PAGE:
The Remeum was the name bestowed on the Remey-Mason family mausoleum erected on the glebe of the Truro parish's Pohick Church in Lorton, Virgina, by its architect and builder Charles Mason Remey. Remey's stated intent was to honour his family's contributions to the American nation. The site of the ruins of the Remeum lies approximately 250 yards southwest of the church burial yard and are marked solely by the remains of an obelisk and two brick vent chimney structures with the rest of the complex covered by soil and reforestation since its destruction and demolition in 1983.

Remeum plans

Designed by noted Washington D. C. architect and controversial Baha’i faith dignitary, Charles Mason Remey, the Remeum was constructed over a twenty year period commencing in the spring 1937 with the initial land survey and was ongoing until disagreement between the Pohick church vestrymen and Remey resulted in a court action which halted further development in the fall of 1958.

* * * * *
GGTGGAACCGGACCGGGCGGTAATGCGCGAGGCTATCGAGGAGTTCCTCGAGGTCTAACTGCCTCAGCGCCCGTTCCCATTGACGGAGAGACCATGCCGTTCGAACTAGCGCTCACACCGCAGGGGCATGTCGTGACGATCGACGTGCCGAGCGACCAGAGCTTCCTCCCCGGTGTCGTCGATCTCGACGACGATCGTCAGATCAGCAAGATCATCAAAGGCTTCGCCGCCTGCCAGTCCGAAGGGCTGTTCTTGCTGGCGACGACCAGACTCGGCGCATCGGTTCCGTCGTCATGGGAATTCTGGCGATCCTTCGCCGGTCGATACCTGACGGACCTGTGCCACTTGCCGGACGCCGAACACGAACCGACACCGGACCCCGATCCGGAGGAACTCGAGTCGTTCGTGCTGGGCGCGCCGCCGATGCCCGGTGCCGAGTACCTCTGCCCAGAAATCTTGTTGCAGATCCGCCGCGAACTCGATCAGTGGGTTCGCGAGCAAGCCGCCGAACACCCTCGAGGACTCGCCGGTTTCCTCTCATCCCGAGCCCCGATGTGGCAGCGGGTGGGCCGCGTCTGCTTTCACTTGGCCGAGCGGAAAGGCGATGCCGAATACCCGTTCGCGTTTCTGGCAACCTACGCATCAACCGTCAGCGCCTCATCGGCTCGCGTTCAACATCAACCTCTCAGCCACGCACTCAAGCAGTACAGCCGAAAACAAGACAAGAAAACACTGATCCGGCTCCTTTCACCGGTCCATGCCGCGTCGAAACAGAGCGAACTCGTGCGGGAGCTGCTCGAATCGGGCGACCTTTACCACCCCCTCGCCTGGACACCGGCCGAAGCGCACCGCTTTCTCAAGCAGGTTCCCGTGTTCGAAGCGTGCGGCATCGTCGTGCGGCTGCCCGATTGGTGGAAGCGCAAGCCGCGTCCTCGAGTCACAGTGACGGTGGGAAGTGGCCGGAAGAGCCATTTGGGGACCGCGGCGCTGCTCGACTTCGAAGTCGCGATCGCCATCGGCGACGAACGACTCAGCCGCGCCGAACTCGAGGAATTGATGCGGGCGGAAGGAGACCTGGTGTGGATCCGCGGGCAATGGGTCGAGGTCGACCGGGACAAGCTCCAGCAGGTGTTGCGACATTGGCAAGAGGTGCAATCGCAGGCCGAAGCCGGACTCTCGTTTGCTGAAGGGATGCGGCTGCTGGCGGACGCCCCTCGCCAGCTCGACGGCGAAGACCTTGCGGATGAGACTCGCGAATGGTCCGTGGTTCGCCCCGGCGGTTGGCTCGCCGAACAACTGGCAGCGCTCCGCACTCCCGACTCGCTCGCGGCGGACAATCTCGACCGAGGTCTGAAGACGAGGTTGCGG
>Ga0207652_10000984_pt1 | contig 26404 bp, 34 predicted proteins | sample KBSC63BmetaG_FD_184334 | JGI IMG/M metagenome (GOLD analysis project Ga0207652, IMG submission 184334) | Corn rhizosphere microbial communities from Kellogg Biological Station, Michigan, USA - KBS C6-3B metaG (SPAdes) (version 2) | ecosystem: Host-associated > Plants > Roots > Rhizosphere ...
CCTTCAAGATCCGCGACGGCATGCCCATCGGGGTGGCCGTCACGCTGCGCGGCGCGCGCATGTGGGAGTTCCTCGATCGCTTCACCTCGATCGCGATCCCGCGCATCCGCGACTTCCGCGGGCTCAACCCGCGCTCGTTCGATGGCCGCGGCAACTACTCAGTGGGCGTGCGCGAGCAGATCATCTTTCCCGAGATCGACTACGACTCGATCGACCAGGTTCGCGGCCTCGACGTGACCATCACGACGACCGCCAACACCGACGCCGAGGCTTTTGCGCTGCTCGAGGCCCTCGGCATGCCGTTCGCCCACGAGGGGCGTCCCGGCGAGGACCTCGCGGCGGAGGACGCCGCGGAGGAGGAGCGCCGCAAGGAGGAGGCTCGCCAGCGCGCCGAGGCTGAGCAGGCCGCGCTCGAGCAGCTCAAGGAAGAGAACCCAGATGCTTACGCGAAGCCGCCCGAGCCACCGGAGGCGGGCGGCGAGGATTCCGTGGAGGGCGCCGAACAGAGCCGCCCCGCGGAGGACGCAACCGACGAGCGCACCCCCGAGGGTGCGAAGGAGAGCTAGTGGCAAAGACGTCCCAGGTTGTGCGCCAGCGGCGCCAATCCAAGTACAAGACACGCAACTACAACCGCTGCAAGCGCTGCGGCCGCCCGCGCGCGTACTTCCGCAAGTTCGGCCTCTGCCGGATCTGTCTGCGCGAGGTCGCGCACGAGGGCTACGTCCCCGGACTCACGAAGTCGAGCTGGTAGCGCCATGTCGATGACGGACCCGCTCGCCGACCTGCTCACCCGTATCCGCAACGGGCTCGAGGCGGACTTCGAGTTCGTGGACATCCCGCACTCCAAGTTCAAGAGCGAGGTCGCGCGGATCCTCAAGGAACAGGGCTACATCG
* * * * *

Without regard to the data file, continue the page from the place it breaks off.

{josquote}The site became a destination and numerous illicit gatherings involving underage drinking, mating rituals, and vandalism took place.{/josquote}

Remey's designs called for an outer walled courtyard with burial niches and crypts, a walled colonnaded atrium entrance to the underground mausoleum which incorporated inclusion of several cenotaphs,chapels and burial crypts. Remey's design also called for a large three story columned and tiered structure built directly over the underground portion. The parish officials objected to the addition of the above ground structure as it would have dwarfed the church, a registered historic landmark.

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